The only good news about a decline in sales of new cars over the past several months: used cars are fueling the automotive rebound. As consumers trend to buying used instead of new, dealers are filling their lots with pre-owned vehicles to meet the increased demand.
You have the cars. They want them. How do you bring them to you? How can you stand out from your competitors? With marketing budgets being cut, many dealers are looking to the Internet to “spend smarter.” There are still obstacles. With hundreds of vendors and marketing firms flaunting their products, it’s possible to spend more online than offline. Luckily, there are only three areas you have to cover to make sure you’re geared for success.
Used Car Exposure
It seems like a no-brainer, but it just isn’t. Over 94 percent of car dealer Web sites do not appear on the front page of Google for “money terms” such as “(metro area) used cars.” In any large metro, “used cars” is the most competitive search term because of the abundance of third-party sites competing for it.
Then, there’s the longer tail searches such as “used Toyota Camry (metro area).” While these terms are easier to get, they are also much lower in volume.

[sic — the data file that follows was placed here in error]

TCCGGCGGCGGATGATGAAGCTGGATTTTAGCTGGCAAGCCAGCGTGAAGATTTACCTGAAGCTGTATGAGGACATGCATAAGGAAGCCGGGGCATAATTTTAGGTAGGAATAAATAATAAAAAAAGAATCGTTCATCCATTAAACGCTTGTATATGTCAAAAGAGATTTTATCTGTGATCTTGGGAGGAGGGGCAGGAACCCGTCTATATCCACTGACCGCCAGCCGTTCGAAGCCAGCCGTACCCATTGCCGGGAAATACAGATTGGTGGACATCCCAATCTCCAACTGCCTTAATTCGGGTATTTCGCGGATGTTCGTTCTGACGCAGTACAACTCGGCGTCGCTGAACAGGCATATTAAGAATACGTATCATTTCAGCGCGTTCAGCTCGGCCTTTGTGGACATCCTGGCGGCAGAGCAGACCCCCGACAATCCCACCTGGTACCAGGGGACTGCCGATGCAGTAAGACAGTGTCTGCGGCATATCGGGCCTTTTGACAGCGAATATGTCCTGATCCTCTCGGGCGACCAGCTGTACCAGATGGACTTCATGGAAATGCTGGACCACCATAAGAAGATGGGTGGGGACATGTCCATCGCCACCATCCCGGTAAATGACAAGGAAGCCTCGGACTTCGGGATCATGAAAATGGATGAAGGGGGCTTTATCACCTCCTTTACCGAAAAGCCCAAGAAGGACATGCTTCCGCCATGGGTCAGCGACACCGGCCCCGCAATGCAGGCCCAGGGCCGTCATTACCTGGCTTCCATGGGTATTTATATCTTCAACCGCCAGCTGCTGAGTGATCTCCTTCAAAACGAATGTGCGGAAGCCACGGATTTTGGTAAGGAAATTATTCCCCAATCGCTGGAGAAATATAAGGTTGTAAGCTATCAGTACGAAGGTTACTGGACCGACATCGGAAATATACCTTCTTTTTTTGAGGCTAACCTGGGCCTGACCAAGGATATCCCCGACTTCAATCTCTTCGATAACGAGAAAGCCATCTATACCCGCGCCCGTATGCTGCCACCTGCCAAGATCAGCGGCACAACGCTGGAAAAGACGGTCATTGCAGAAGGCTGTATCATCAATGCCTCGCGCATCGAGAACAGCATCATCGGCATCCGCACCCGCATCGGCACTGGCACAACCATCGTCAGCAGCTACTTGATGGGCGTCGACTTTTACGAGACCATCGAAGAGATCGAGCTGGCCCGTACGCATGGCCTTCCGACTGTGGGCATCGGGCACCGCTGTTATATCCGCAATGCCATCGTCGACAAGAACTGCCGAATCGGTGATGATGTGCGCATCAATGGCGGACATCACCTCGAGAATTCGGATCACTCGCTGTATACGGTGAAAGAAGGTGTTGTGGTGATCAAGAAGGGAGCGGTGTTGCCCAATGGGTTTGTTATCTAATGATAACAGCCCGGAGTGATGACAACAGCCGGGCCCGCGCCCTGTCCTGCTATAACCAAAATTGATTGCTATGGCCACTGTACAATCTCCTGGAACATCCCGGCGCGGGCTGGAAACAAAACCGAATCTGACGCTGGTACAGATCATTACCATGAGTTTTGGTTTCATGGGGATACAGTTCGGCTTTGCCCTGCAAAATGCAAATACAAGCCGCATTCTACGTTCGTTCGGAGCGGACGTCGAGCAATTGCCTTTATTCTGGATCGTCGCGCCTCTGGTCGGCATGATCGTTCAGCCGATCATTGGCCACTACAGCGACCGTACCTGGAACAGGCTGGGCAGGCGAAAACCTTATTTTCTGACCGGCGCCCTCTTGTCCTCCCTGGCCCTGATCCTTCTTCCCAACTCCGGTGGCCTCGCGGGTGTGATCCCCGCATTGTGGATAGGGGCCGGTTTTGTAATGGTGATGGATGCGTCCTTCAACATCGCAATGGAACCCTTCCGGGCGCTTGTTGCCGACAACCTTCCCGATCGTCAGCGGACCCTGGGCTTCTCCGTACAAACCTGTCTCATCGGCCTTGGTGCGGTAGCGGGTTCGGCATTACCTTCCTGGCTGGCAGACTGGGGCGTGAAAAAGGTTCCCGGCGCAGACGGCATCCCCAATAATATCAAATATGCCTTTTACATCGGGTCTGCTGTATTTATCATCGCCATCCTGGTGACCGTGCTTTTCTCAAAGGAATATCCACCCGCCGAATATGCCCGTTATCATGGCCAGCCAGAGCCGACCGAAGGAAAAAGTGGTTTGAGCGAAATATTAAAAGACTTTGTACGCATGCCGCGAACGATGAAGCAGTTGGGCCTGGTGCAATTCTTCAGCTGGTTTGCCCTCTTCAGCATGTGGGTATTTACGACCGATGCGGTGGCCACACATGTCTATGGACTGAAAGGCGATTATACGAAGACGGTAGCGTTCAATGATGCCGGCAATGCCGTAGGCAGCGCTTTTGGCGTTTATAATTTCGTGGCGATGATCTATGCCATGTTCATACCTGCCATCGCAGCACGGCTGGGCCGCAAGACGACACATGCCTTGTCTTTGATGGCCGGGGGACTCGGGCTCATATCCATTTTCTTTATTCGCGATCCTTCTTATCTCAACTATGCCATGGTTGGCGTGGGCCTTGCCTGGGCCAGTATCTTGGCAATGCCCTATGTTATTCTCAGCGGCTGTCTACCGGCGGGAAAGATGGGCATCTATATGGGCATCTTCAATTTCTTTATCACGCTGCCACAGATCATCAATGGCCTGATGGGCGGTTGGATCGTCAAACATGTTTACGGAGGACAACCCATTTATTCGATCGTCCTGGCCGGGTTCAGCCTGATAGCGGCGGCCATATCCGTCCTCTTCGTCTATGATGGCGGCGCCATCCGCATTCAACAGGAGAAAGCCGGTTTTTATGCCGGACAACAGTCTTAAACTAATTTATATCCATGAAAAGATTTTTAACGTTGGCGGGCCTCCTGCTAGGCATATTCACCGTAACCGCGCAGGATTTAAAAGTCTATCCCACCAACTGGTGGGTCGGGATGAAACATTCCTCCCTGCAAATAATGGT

A proper strategy would be to use search engine optimization for the high-value money terms such as “Used Cars Minneapolis” or “Richmond Used Ford,” while using sponsored pay-per-click marketing on the longer tail searches such as “Used Chevrolet Camaro Albuquerque.” The high-value keywords offer low ROI for pay-per-click campaigns and the longer tail keywords have too low of a search volume to utilize SEO techniques.
It’s possible to get the individual inventory items optimized, but be certain that there is a permanent page you’re optimizing. Otherwise, your site could be dinged by the search engines for offering up results that will soon be removed once the vehicle is sold.
People are willing to drive further distances for a specific pre-owned vehicle. Optimizing your site for cities outside of your normal area can be the most cost-effective way to grab the attention of the searchers. If you have the right pre-owned vehicle at the right price, a two- or even three-hour drive is not out of the question.
Most dealers use AutoTrader.com and/or cars.com to list their used cars. It comes down to dealer preference whether to use either of the two “kings” in the automotive online classified arena, so there’s no need to cover them here.
eBay.com can be a good resource if used properly. It can also be a budget drain if not used properly. As a general rule, if the listings are working, keep them. When it comes to actual eBay auctions, tread cautiously. The costs can add up when the right vehicles are not selected. Hard-to-find vehicles, as well as those with an odd year/miles/price combination, work well.
Craigslist is one of the enigmas in the automotive sector. For some, it’s their Internet department’s bread and butter. The key is in consistency, diversity, and making sure to write the ads properly.